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Fashion in the Street Brings Food, Music and Models to Printer's Row

By Kyla Gardner | June 1, 2013 7:20pm
 Dearborn Street hosts Fashion in the Street on June 1 and 2.
Dearborn turns into a runway
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SOUTH LOOP — With beer, hot dogs and live music, this weekend's South Loop street festival would seem like any other — if it weren't for the 100-foot runway.

"Fashion in the Street" is Chicago's first and only fashion street fest, said the show's producer Benjamin Cottrell. It's now in its second year.

"The idea was to close down a downtown street and put a 100-foot runway down the middle of it," he said. Designers included in the runway show include Barbara Bates, J. TOOR, E.Kaye Cove, GIDI, Gabrielle Zwick, True Blessyn and Caroline Borucki.

The fest — in its second year — begins at noon and goes through 10 p.m. Saturday and Sunday, with fashion shows featuring runway models taking place every two hours.

"We're really excited for the evening shows," Cottrell said, as dozens of people gathered around the catwalk to take pictures Saturday afternoon.

The event is meant to "break down barriers" between high fashion and the public, as you don't your name "on a posh 'Guest List,'" to get in, according to the organizer's website. Admission is free, but a $5 donation is suggested.

Twenty-three local clothes and accessories vendors lined South Dearborn Street from West Harrison Street to West Polk Street to sell their stylish wears Saturday afternoon.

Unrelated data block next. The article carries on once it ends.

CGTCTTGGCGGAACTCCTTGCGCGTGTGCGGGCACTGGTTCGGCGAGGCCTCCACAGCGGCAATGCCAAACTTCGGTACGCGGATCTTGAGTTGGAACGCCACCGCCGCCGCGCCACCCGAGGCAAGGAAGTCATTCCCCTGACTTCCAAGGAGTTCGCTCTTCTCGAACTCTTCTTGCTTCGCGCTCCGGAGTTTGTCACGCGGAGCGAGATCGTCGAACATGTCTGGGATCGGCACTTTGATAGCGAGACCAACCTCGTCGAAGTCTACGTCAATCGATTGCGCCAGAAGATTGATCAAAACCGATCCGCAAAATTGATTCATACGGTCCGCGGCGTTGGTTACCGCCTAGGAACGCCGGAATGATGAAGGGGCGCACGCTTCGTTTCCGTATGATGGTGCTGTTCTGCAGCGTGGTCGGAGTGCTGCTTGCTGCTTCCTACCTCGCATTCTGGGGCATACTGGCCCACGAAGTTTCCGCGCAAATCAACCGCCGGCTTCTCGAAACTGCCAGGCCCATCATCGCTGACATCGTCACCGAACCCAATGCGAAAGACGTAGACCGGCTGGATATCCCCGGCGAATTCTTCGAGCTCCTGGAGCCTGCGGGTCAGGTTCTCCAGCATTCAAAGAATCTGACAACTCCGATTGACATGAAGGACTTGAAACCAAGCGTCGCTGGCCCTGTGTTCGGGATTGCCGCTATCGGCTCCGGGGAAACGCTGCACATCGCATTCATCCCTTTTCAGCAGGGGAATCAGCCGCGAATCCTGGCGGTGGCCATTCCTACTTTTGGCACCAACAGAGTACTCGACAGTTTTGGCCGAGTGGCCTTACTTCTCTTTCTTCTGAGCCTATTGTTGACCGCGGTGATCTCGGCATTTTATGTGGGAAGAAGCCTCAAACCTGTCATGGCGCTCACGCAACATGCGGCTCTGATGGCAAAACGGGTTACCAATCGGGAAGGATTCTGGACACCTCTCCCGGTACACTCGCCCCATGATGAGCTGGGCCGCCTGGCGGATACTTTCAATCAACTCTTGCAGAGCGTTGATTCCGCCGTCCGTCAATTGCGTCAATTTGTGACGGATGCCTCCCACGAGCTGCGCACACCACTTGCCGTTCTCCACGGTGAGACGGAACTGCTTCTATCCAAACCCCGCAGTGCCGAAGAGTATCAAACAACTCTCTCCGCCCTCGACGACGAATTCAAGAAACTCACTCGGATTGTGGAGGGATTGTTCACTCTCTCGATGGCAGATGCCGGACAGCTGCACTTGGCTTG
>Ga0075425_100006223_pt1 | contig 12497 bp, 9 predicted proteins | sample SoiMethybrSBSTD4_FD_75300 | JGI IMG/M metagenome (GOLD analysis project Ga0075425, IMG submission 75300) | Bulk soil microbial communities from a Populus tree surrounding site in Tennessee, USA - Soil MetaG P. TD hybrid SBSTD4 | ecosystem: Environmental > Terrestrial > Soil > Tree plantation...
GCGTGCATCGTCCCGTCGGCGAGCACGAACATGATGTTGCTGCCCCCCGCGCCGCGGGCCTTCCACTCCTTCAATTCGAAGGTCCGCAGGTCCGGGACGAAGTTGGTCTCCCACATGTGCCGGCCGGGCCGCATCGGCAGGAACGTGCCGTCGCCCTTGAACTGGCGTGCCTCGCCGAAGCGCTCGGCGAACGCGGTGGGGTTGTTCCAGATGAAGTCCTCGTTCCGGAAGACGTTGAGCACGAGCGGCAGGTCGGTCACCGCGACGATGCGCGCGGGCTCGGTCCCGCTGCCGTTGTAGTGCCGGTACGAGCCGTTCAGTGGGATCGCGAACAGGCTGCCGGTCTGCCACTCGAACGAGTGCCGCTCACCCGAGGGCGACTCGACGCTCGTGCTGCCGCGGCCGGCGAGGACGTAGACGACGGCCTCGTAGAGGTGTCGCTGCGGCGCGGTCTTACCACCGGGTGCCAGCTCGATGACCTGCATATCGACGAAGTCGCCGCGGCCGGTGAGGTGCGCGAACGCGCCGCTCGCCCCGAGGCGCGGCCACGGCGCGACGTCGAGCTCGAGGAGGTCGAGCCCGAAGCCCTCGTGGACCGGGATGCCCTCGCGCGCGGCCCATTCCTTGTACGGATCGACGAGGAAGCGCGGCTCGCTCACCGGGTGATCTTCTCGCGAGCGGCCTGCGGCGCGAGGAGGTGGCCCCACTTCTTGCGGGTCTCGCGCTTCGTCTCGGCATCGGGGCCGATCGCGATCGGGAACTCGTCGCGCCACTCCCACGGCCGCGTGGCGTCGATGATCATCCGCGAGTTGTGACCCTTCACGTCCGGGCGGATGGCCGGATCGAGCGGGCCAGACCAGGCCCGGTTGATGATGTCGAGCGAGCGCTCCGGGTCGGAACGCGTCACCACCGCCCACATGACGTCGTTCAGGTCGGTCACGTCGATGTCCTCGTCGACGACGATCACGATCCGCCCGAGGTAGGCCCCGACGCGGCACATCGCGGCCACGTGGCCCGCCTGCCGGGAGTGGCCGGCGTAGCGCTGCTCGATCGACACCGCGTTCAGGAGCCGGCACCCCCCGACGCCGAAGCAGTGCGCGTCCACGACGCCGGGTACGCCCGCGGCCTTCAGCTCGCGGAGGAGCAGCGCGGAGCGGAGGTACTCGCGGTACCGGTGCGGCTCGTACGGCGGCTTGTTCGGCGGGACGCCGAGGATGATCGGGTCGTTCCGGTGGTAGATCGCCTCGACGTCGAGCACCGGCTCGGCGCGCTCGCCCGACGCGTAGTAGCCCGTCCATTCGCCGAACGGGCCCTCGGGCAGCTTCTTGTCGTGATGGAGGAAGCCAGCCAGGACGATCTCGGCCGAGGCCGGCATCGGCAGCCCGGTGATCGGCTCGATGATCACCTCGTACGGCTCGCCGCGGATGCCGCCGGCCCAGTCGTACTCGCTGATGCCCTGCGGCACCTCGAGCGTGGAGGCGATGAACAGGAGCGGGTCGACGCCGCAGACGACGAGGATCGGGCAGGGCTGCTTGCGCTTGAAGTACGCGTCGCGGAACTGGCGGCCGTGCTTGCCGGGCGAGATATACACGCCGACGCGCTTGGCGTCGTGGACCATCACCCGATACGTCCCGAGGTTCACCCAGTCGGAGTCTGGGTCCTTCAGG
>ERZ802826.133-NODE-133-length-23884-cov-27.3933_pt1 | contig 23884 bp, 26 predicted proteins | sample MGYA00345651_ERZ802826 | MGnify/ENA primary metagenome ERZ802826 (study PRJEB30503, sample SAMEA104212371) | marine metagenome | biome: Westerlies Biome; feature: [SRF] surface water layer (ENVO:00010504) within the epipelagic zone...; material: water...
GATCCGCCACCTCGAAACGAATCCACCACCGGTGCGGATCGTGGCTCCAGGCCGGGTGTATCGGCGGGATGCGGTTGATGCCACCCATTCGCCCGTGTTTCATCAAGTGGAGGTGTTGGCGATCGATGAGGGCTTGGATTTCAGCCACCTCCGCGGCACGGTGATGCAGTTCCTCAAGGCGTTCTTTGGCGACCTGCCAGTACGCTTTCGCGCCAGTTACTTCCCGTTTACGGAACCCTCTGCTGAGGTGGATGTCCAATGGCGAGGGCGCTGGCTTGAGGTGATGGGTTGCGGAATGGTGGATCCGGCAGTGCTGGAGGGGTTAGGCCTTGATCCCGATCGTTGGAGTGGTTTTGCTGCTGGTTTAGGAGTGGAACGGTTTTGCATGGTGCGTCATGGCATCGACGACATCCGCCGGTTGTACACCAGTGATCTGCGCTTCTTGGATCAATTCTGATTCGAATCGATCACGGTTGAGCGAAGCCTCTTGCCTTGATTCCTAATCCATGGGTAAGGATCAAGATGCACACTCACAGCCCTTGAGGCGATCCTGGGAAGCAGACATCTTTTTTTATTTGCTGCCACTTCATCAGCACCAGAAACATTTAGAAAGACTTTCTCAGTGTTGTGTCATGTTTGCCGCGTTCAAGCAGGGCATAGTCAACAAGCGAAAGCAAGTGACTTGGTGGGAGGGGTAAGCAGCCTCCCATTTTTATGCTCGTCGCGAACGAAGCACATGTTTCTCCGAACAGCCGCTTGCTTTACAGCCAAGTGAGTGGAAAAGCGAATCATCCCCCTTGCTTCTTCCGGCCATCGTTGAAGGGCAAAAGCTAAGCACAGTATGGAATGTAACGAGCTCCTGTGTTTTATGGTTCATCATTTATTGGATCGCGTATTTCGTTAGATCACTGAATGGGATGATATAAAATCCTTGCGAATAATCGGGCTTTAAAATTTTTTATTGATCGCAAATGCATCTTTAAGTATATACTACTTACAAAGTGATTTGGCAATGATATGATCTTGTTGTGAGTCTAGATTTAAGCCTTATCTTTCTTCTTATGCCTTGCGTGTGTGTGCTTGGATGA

Lincoln Park's Langford Market was on scene to offer "funky" contemporary women's clothing.

Store manager Danielle Henry said bright colors and sheer materials are popular this season.

Tiny fashionista Rachel Schattler, 7, stopped by the street fest after her ballet recital to get some inspiration.

"This gives her some sense of style," her mother Amelia said.

Dressed in a pink, floor-length floral dress, Rachel, who lives in the South Loop, said she loves dresses and bright colors, and hopes to work in fashion someday.

Susie Ohde, of the South Loop Neighbors Association, said the event brought a younger crowd to the generally "older neighborhood."

"For the most part, everyone has been really having fun," she said, adding that she could see how some might not be happy with the street music.

"But it's not heavy metal or anything," she said, laughing. "It's just fashion."

Two curious South Loop neighbors stepped outside their doors to find fashion in their street Saturday afternoon.

"We had no friggin' idea. We were amazed," said Helen Kaplow, who could see the stage being set up from her apartment window. "It's a wonderful thing. I like when they bring cool things to the South Loop."

"It's very Miami beach," said Martin Kennedy, who stepped out of his office at Castle Keepers Realty on Dearborn Street.

Kennedy said he preferred the music over traffic along Dearborn.

"Anytime you can bring together people with live music, food and runway models, it's a great time," he said.